New Delhi: Delhi voters have delivered a massive blow to the BJP in the assembly elections with the trends showing the party, which put up a valiant fight to dislodge the Arvind Kejriwal government, leading in just 7 of the 70 seats.
According to the Election Commission website as of 4.20 pm, the AAP has won 13 seats and is leading in 50.
In the run-up to the elections, the BJP had made the anti-CAA protests at Shaheen Bagh its central poll plank to counter the AAP’s development narrative.
A number of factors seemed to have gone against the BJP in this election, but the biggest of them was the absence of a local heavyweight to counter Kejriwal, who built his election narrative solely around governance and development.
Absence of a strong local leader
The biggest problem with the BJP in Delhi was the absence of a strong local leader.
After former CMs Madan Lal Khurana and Sahib Singh Verma, the party has not been able to cultivate strong leaders in the national capital.
Senior leader Vijay Goel doesn’t have a mass base and Delhi BJP chief Manoj Tiwari has appeal in certain pockets, but he doesn’t have any track record of good governance.
Union Health Minister Harsh Vardhan was an option but the BJP had experimented with him earlier. With Harsh Vardhan as its CM face in 2013, the BJP had won 33 seats, but fell short of the majority mark, opening the door for the AAP to form the government with help from the Congress.
In the 2015 assembly election, the BJP had made former IPS officer Kiran Bedi its CM face and ended up with just three seats out of 70 as the AAP swept to power.
Under such a scenario, the BJP relied on Union Home Minister Amit Shah and Prime Minister Narendra Modi to lead the campaign.
The absence of strong regional faces is a crisis that’s plaguing the BJP not just in Delhi, but in other states as well.
Unable to raise local issues
The BJP solely focused on communal polarisation in its campaign and every party leader raised the Shaheen Bagh issue without fail.
The party did not talk about local issues at all nor was there any blueprint for development.
Kejriwal, meanwhile, did his bit to counter BJP’s aggressive Hindutva-based campaign pitch, besides talking about development.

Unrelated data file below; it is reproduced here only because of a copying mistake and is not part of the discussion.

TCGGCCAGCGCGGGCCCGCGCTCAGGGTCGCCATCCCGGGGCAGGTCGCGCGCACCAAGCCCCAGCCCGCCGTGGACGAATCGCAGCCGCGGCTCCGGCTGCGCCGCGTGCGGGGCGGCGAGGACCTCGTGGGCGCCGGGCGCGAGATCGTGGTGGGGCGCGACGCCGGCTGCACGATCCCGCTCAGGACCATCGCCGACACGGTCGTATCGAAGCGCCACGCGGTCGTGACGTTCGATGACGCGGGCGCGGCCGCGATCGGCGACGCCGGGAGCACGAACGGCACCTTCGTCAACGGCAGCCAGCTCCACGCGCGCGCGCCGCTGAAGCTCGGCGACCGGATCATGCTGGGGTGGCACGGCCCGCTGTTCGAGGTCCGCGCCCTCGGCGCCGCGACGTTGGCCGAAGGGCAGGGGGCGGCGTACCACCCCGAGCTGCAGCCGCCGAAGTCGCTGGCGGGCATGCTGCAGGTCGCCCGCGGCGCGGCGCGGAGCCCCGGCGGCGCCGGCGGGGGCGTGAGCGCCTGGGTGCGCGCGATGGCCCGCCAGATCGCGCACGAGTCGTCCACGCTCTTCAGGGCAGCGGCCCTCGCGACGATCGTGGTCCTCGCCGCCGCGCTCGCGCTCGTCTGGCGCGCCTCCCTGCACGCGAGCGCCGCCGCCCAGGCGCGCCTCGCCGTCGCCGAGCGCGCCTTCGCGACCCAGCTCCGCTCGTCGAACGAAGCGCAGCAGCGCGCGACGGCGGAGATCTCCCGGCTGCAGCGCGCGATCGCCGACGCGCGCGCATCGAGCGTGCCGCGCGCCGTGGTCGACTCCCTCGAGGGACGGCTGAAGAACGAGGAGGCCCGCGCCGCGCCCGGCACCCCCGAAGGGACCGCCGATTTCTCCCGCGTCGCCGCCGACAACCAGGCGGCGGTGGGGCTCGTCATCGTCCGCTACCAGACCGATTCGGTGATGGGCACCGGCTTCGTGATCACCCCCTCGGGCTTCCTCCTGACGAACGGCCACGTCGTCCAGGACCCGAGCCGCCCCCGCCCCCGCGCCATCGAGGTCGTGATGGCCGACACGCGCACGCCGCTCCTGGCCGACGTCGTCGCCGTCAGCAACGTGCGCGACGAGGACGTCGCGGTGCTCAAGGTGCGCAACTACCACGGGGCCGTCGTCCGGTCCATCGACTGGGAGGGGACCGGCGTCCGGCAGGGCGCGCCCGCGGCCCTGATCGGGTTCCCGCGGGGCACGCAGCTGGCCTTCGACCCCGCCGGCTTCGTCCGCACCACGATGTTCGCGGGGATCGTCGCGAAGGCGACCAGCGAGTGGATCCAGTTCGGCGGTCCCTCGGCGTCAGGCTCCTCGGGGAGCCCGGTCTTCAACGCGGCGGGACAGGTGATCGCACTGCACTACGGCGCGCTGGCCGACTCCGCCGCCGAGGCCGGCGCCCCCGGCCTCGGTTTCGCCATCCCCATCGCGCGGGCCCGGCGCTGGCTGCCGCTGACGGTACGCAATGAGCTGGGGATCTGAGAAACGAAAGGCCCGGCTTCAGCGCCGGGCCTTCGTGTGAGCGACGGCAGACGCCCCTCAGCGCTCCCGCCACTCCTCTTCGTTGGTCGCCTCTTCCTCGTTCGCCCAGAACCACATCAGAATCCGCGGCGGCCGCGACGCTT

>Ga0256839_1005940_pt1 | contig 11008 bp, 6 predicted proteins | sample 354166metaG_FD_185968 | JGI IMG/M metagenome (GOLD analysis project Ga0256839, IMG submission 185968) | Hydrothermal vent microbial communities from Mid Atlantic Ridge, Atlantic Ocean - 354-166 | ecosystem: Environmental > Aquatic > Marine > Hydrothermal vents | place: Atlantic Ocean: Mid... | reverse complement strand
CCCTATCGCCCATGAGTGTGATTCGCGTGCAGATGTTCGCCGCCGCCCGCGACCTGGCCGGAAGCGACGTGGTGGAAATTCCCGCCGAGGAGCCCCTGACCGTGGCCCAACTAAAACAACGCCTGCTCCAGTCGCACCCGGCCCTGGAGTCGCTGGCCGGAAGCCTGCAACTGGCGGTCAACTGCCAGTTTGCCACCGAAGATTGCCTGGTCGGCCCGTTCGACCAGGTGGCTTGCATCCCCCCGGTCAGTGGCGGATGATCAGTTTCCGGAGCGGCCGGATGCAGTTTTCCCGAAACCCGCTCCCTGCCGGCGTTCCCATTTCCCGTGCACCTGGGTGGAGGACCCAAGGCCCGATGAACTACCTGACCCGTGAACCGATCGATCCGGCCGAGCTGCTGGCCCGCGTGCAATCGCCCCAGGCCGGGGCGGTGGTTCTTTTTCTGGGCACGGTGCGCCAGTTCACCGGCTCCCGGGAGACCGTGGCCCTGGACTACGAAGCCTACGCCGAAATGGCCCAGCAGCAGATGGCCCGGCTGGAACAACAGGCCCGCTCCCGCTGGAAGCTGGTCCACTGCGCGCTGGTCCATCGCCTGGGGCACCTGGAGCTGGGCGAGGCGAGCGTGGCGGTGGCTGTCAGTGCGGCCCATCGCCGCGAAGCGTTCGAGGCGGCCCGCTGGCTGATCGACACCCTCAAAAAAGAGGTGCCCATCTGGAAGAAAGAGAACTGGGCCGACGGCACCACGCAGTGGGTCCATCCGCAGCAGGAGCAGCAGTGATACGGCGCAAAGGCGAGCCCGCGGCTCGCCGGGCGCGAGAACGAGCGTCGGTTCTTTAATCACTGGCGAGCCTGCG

Among the 28 states and 8 union territories, Delhi is second after Goa in per capita income — relatively affluent and poverty is not that widespread.
According to the National Family Health Survey, the share of households belonging to the lowest wealth quintile — lowest 20 per cent of the population of India — is much less in Delhi than in other states, just 0.2 per cent.
Kejriwal’s freebies impacted slum and jhuggi-jhopri dwellers and Delhi’s middle-class did not buy BJP’s Shaheen Bagh narrative. They voted for the AAP’s promise of better infrastructure, schools and clean air.
Different voting pattern in assembly & Lok Sabha polls
Delhi results have once again showed that people vote differently in state and Parliamentary elections.
In the Lok Sabha elections in May 2019, the BJP won all seven seats in Delhi with over 56 per cent vote share.
The BJP is failing to read the voters’ minds and still believes that PM Modi can win state polls on national issues.
The BJP fought the Jharkhand election on the new citizenship law and the Ram temple judgement, but lost badly.
Congress’ dismal performance helped AAP
The BJP hoped for a triangular fight in Delhi that would have helped split AAP votes, but the Congress’ dismal show went against it.
Muslims, who voted for the Congress in the Lok Sabha elections, extended support to the AAP despite Kejriwal maintaining a distance from the Shaheen Bagh protests.
Even jhuggi-jhopri and slum dwellers voted en masse for the AAP, despite the BJP-government at the Centre passing a bill to legalise unauthorised colonies in the national capital.
Residents of slums and jhuggis were once a strong voter base of the Congress. But Kejriwal’s power and water freebies took them away from the Congress.